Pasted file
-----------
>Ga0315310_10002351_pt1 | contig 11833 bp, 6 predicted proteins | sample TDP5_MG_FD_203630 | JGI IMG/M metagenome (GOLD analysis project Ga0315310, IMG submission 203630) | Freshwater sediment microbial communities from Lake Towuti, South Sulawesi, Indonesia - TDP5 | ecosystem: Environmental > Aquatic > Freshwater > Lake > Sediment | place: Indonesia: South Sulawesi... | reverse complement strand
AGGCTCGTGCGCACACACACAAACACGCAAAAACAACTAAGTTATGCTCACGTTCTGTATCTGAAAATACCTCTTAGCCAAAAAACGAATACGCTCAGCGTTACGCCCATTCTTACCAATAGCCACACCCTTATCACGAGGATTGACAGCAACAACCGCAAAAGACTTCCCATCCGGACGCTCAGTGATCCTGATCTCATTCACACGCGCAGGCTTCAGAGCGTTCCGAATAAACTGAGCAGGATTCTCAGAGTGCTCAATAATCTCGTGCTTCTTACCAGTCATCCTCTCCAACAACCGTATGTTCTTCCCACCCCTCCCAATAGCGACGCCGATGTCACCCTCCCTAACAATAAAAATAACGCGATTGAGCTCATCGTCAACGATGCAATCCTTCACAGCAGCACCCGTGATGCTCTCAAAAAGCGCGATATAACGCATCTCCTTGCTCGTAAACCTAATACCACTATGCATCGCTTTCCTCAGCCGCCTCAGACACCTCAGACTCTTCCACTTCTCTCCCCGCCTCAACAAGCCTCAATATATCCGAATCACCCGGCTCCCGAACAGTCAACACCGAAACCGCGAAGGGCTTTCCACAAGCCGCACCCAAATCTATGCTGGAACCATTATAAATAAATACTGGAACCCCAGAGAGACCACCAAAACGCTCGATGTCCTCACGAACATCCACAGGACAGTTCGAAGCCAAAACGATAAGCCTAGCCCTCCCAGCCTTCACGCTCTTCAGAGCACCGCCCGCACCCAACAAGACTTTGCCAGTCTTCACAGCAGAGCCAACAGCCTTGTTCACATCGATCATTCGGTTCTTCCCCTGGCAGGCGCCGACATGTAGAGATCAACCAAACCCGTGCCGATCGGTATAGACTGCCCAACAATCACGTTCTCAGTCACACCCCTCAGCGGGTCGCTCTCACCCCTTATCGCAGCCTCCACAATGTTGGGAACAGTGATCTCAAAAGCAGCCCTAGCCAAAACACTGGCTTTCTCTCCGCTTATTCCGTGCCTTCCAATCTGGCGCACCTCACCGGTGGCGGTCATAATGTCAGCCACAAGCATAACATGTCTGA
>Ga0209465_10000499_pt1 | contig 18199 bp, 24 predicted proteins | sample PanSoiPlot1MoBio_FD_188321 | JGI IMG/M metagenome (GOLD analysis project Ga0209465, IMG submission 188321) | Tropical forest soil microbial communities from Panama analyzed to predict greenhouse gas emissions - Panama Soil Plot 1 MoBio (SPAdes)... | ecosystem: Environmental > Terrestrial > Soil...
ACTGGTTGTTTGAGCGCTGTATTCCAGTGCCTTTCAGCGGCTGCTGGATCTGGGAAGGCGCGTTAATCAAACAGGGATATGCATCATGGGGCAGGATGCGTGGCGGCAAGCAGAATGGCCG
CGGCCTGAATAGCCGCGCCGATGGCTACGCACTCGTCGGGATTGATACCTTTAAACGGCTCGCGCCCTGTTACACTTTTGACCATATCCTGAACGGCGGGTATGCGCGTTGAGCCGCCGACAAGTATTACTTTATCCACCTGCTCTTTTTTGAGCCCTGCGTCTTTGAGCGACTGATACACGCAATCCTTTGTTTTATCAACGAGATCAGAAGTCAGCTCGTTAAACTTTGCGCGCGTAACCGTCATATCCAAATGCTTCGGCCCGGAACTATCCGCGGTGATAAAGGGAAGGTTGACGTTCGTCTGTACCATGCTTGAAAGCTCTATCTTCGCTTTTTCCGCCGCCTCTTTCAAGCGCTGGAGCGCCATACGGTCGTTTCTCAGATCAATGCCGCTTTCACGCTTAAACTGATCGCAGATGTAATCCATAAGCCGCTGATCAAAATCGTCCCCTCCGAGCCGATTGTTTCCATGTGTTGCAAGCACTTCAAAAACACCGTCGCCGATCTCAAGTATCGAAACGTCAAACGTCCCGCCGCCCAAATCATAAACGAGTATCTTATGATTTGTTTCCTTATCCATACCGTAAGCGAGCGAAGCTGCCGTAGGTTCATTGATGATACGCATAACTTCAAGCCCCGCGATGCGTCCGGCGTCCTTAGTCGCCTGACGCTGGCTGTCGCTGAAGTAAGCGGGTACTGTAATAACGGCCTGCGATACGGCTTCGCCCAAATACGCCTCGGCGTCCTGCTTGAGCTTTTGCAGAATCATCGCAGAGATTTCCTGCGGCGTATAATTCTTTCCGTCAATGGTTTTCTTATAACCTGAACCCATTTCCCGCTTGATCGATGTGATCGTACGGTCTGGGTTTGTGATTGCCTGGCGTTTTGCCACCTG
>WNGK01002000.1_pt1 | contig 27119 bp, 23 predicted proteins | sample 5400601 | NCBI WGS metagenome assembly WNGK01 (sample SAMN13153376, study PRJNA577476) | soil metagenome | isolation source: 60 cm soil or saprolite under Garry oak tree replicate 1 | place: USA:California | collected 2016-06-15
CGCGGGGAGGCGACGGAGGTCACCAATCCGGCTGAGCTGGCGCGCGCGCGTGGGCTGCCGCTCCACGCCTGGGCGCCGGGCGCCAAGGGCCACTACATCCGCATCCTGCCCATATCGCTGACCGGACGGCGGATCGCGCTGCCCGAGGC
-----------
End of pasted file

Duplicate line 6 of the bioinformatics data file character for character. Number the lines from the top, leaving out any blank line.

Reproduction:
>WNGK01002000.1_pt1 | contig 27119 bp, 23 predicted proteins | sample 5400601 | NCBI WGS metagenome assembly WNGK01 (sample SAMN13153376, study PRJNA577476) | soil metagenome | isolation source: 60 cm soil or saprolite under Garry oak tree replicate 1 | place: USA:California | collected 2016-06-15